The real duds in the Australian Tax Office

Unlike Tax Office Second Commissioner Geoff Leeper, as a former Assistant Commissioner in the Office, I am quite prepared to use the ‘dud’ word to describe some ATO staff. (ATO negotiations Canberra Times Letters, 20 August 2014′. Scroll down the page to just before half way down.)

I’d start with the Commissioner and Second Commissioners, not because I think they are work shy, but because their staffing policies are duds. Clearly what the Commissioner and the other representatives of the 1% now in charge of the ATO are doing is cutting back massively on staff numbers with the effect that their mates in big business will pay even less tax than some of them now do. Of course more than 40 percent of them pay no income tax anyway.

The Tax Office will deny that job cuts advantage big business and will claim that they can collect just as much after cutting ten or twenty percent of their workforce as before,. I’d like to see the ATO, in the interests of transparency, release all their analysis of the impacts of staff cuts on revenue collections. If they don’t you’d have to question why not.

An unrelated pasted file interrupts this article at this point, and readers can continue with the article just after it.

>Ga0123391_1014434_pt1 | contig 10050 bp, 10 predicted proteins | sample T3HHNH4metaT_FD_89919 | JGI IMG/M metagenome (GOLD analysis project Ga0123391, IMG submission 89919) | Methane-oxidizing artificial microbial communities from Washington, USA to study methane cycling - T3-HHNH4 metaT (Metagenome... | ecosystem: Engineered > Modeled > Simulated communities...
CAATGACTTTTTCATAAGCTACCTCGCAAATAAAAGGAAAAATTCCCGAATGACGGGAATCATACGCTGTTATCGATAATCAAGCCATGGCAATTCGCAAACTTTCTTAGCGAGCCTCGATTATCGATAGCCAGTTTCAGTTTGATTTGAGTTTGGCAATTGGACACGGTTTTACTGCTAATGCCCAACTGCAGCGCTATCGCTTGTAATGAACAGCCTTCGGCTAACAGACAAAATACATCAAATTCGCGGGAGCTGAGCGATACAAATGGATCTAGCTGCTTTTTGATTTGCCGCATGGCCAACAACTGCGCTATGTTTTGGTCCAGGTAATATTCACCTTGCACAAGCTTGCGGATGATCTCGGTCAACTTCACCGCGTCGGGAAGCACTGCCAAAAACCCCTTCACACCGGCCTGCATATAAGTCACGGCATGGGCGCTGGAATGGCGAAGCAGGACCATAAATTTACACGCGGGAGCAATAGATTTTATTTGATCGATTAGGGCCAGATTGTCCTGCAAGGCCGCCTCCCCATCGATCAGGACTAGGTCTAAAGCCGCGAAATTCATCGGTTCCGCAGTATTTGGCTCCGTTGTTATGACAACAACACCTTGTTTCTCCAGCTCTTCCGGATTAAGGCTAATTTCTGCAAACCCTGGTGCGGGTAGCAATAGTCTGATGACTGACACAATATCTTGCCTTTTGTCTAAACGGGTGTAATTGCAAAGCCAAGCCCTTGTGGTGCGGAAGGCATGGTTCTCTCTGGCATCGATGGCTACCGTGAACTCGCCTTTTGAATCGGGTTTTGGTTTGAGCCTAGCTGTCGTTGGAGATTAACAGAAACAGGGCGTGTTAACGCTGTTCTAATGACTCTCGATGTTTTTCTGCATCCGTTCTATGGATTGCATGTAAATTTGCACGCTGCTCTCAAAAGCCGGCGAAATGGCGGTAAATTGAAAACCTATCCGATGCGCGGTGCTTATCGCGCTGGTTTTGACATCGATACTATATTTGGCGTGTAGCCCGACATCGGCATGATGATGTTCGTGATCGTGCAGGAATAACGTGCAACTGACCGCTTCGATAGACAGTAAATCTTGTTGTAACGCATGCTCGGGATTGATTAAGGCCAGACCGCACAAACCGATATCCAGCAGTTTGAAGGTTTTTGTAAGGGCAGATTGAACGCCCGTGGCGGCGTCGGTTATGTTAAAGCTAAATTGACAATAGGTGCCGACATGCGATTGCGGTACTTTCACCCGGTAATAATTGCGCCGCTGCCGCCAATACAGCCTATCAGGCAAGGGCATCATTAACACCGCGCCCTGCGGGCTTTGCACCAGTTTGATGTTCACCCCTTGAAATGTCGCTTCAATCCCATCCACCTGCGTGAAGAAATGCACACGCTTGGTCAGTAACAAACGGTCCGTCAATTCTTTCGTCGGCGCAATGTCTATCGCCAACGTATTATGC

The confusion about the impact of the cuts among senior Tax officials evident at a previous Senate Estimates hearing will continue. Some of that evidence indicated that the loss of revenue could be as high as six to one, that is six times the amount ‘saved’ in expenditure on staff could be lost in revenue collected.

It is my understanding that the loss of long term experienced tax officers is already having an impact on revenue collections and with more job cuts to come the decline in collections, especially from the tax risk takers in big business, will only get worse.

But not to worry. Treasurer Joe Hockey can just use that as further ‘evidence’ to back up his false claims about a Budget emergency and cut more public services and public service jobs.